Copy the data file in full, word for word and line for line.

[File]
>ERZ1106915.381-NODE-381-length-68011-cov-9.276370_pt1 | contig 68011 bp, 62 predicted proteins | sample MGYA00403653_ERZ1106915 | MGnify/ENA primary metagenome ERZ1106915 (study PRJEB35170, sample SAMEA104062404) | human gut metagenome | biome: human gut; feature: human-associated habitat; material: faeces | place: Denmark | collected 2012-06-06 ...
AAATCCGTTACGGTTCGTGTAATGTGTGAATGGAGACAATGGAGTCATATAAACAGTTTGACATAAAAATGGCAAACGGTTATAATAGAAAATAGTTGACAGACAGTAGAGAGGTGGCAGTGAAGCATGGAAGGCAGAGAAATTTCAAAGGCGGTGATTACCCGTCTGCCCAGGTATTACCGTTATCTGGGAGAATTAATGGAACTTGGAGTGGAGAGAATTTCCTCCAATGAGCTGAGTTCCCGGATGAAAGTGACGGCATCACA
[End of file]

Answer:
>ERZ1106915.381-NODE-381-length-68011-cov-9.276370_pt1 | contig 68011 bp, 62 predicted proteins | sample MGYA00403653_ERZ1106915 | MGnify/ENA primary metagenome ERZ1106915 (study PRJEB35170, sample SAMEA104062404) | human gut metagenome | biome: human gut; feature: human-associated habitat; material: faeces | place: Denmark | collected 2012-06-06 ...
AAATCCGTTACGGTTCGTGTAATGTGTGAATGGAGACAATGGAGTCATATAAACAGTTTGACATAAAAATGGCAAACGGTTATAATAGAAAATAGTTGACAGACAGTAGAGAGGTGGCAGTGAAGCATGGAAGGCAGAGAAATTTCAAAGGCGGTGATTACCCGTCTGCCCAGGTATTACCGTTATCTGGGAGAATTAATGGAACTTGGAGTGGAGAGAATTTCCTCCAATGAGCTGAGTTCCCGGATGAAAGTGACGGCATCACA